21 March 2018

Blockchain technology can revolutionize world

Home page Technology
12 Punto 14 Punto 16 Punto 18 Punto

Experts discuss blockchain technology's ability to revolutionize the world by using it in several areas from agriculture to energy in addition to cryptocurrencies. informs citing Anadolu Agency.

"Blockchain technology is not only be connected with money, is more about economy's structure," Kadir Kurtulus, co-founder of Proofstack a timestamp system based on blockchain and head of Blockchain Association of Eurasia (BLASEA).

He added that blockchain could be used in several areas such as all banking process, payment methods, precious stones transactions, authors royalties, electronic state works, elections, stock exchange, health services, e-commerce, logistic, energy, agriculture, digital agreement in the coming years.

Blockchain -- known as distributed shared ledgers -- is a technology that records and verifies transactions safely based on cryptography, according to the BLASEA.

He said: "Blockchain and protocols based on blockchain enable to revolutionize the world's financial system."

The United Nations is working to develop a kind of ID, which gives opportunities to transact in the global area to people, based on blockchain technology to all humanity by 2030, he stressed.

He added: "If governments use this type of ID, a person can transact money in any bank immediately."

Blockchain technology will provide the security of information in the global area, governments and other authorities will audit records instead of keeping record, he expressed.

He also said, on the patent side, Bank of America was ranked first with 43 patents, while the global finance company Mastercard and technology giant IBM followed it with 27 patents.

"Goldman Sachs, Citibank and JPMorgan also apply for patents," he added.

He underlined that there was an advantage for several countries to create regional currencies that focus on foreign trade.

"Countries such as Turkey, Russia, Japan, China, India and Iran can appropriate in foreign trade transactions and they can be more competitive with this kind of currencies," he stated.

Blockchain is a nameless record union, like the Europe Union's digital market regulation system Electronic Identification, Authentication and Trust Services (eIDAS) which provide savings €415 billion euros annually, he highlighted.

Another digital market -- based on blockchain -- can be important for countries that have non-membership to any union like the EU.

"The European Digital Single Market is one of the priorities of the European Commission with a potential for economic growth equivalent to over 415 billion euros ($511.3 billion) and the creation of hundreds of thousands of new jobs," according to the EC.

The eIDAS provides digital identities and signatures to take actions among the EU 28 countries.

Banks focus blockchain technologies

The academia, where verification of certification and diplomas is archaic, can benefit from blockchain for all academic institutions to share their grades globally, Brad Bulent Yasar, co-founder of the U.S. based the Blockchain Investors Consortium (BIC), said.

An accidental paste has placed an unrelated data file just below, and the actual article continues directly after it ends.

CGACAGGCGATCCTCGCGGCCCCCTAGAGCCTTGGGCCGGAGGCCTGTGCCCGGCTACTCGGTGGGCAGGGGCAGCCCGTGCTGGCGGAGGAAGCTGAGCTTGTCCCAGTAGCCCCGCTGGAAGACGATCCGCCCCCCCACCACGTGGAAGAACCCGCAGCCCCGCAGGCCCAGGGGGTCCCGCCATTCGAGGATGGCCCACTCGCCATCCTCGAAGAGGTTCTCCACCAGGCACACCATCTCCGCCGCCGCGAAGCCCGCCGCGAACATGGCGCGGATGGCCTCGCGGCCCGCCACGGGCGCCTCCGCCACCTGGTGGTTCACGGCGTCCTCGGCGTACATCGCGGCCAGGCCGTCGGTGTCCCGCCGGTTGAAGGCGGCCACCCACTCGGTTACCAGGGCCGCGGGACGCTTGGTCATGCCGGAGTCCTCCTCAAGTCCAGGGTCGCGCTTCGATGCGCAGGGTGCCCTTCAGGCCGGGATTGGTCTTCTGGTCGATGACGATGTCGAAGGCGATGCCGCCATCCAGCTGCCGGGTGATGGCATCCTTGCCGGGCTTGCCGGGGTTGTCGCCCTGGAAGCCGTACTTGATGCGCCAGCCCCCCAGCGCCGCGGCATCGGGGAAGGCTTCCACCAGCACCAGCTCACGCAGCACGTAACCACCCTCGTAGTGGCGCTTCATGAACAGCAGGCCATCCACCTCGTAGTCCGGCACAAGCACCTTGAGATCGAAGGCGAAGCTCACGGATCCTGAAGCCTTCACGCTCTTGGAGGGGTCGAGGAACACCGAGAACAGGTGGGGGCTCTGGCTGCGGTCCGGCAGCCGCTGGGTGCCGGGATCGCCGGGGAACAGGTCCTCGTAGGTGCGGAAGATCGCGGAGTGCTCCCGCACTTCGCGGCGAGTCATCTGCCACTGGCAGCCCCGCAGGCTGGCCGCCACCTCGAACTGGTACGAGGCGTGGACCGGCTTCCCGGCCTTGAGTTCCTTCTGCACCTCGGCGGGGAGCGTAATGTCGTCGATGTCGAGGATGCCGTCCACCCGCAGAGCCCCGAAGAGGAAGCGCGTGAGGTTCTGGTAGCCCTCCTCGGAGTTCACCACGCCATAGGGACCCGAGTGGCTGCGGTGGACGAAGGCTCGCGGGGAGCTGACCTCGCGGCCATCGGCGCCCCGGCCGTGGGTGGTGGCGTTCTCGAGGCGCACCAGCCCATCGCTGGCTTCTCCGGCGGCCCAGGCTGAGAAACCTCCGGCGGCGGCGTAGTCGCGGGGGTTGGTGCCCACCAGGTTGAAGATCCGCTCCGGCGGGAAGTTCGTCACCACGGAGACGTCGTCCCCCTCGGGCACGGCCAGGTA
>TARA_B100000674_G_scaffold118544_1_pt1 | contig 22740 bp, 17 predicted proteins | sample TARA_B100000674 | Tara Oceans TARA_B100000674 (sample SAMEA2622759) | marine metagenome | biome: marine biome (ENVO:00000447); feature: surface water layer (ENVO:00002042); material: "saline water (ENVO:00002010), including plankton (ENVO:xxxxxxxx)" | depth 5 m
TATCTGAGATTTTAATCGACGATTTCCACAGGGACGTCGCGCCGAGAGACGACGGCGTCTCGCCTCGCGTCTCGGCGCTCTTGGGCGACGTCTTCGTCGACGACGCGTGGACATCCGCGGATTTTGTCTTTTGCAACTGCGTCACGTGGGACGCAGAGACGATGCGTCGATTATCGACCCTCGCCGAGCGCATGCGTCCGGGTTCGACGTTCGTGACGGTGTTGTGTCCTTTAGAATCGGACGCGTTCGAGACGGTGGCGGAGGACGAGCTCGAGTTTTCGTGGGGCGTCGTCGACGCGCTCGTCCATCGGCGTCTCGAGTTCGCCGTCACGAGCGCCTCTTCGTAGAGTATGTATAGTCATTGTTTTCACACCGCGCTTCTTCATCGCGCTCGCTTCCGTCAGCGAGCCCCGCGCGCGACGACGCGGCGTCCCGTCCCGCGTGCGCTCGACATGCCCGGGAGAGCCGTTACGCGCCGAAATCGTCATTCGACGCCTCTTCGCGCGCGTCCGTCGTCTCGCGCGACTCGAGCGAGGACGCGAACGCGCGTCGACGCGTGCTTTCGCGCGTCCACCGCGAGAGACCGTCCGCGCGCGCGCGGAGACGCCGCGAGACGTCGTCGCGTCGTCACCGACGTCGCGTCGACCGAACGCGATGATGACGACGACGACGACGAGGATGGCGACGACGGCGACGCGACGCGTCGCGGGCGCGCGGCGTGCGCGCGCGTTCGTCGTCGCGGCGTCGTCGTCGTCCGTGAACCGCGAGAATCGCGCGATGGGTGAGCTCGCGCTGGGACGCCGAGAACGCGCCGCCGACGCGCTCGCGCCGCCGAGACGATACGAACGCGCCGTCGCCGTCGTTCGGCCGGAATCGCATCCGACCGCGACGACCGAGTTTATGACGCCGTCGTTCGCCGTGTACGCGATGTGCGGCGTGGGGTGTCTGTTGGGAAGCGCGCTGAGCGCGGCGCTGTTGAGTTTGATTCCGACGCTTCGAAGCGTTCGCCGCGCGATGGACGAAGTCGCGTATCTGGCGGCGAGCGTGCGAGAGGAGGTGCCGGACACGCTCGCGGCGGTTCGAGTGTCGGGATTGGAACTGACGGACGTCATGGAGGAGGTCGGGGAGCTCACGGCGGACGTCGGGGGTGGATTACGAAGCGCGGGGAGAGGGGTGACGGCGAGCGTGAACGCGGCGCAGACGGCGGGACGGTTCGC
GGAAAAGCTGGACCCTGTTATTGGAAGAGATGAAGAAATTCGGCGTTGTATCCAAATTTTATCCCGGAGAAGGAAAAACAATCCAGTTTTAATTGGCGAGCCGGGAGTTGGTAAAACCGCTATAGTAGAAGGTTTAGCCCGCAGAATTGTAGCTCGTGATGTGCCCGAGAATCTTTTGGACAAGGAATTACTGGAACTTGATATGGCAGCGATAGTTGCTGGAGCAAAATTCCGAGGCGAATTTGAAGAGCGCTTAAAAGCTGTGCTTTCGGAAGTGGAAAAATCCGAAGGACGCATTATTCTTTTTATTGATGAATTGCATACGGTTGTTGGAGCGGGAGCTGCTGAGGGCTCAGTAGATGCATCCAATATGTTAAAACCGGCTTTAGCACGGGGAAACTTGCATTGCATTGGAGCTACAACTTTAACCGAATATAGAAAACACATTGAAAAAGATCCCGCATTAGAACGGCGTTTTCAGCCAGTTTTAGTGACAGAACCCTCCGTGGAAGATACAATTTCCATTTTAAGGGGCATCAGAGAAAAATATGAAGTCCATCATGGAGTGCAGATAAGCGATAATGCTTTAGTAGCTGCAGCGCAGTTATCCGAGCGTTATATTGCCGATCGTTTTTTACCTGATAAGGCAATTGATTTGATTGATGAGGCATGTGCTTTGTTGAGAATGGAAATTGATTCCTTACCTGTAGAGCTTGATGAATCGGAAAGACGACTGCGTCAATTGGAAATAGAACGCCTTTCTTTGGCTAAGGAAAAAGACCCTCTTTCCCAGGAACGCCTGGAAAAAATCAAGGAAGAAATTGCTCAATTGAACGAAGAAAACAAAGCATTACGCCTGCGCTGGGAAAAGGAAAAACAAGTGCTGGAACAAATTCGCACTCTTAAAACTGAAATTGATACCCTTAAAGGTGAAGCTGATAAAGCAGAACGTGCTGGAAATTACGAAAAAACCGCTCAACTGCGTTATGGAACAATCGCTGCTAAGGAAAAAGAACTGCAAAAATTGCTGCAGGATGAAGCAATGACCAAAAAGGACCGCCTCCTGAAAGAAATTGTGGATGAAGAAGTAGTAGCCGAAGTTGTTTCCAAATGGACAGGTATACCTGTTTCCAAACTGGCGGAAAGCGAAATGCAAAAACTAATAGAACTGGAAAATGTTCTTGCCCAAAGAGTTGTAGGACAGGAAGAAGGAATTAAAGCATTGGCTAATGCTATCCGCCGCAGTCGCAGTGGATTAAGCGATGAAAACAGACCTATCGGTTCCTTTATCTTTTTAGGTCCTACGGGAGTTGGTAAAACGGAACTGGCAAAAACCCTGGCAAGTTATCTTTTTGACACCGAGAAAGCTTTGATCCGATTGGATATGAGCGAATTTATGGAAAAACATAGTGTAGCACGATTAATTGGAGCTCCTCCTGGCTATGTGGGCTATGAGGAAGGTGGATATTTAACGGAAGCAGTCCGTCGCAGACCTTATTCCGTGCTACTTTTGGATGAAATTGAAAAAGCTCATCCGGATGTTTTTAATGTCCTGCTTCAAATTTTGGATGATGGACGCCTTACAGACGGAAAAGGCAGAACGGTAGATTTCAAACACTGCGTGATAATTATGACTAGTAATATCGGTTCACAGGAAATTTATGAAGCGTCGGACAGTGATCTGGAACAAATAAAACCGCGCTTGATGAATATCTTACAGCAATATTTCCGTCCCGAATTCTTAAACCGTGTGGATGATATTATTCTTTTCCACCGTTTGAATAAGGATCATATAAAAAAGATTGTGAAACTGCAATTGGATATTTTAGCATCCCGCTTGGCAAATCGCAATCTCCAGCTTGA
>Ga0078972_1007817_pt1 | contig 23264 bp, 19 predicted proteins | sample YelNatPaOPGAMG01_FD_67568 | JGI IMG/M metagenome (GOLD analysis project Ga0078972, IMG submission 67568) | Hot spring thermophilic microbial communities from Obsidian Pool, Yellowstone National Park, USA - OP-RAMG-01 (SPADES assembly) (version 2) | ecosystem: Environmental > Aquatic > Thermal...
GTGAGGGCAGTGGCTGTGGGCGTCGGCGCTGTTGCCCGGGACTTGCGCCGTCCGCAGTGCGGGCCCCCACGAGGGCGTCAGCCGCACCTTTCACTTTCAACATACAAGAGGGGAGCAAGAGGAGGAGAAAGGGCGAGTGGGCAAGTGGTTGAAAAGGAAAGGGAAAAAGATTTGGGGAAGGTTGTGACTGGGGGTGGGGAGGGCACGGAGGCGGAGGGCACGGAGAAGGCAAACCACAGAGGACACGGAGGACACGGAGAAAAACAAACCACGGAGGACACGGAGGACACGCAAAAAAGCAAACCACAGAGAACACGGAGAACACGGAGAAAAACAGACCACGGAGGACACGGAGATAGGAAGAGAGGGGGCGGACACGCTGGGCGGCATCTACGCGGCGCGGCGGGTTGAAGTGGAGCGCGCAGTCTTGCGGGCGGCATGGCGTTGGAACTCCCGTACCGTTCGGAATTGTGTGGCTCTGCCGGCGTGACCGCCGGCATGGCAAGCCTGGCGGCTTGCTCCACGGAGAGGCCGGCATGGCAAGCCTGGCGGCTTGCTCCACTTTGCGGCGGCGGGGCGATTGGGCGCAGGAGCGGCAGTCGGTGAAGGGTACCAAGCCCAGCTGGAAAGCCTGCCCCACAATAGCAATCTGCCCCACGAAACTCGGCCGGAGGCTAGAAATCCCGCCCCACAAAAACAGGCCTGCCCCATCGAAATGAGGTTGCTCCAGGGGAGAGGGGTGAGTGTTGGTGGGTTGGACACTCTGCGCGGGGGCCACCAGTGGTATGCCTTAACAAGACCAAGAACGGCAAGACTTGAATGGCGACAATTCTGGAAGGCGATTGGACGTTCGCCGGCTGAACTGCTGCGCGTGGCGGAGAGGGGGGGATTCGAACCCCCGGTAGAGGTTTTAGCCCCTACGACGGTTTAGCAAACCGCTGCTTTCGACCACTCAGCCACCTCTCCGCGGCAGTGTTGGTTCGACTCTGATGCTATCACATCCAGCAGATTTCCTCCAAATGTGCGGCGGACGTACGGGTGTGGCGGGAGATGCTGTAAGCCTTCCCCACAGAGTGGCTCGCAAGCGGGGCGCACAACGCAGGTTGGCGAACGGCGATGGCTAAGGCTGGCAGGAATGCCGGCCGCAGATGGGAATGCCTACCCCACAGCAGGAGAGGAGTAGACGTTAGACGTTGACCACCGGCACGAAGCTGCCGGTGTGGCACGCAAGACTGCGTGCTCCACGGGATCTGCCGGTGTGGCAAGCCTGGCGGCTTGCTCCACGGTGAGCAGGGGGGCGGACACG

He added that if a person says they got a degree from a university in any country, it can just check via blockchain to show it.

Blockchain is a brand new technology, there are a lot of projects in the several arenas, not only in the industrial field, he underlined.

He believes the world is going to see more applications and players for governments, institutions, banks and universities.

"Most banks in the world, right now, are secretly trying different blockchain technologies for their inner operations as well as interbank operations," he added.

He expressed that internet technology was built up as a little organization and it became larger system.

"Something similar probably happened for blockchain where people will have got their own versions and then find ways to link in all together," he explained.

Countries are not against to blockchain but they want to see more regulatory framework, he said, adding:

"Singapoure, Gibraltar, Cayman Islands and some smaller countries are already realizing so much economic opportunities and they wanna be frontrunner."

New technologies to solve problems

"We are engaging and learning from innovators and disruptive technology firms; collaborating on research; and exploring new partnerships to leverage data, knowledge, and new technology to help achieve our goal of ending extreme poverty by 2030," Jim Kim, president of the World Bank, said in a statement this week.

He expressed that technology firms have an important role to connect people, each other, within the scope of the digital revolution.

If technology could be leveraged to fight against global problems from poverty to climate change, a global market system which works for everyone could be made, he stated, adding:

"This is an urgent task, and we have no time to lose."

2018.03.11 / 13:19
See also

Uber halts self-driving cars after pedestrian fatality

Facebook misled lawmakers over data breach: UK lawmaker

Machines may soon invent jokes, write poems

France to sue Google, Apple for 'abusive' practices

Ants hotline blinging around an iPhone - Video/Photo

Elon Musk unveils new underground loop system

Facebook signs music licensing deal with Warner

Can space junk help us find aliens?

Want to live forever? Well, you could if you’re a billionaire

US SpaceX rocket lifts Spanish satellite to orbit

Xocalı soyqırımı — 1992-ci il Bağla
Bize yazin Bağla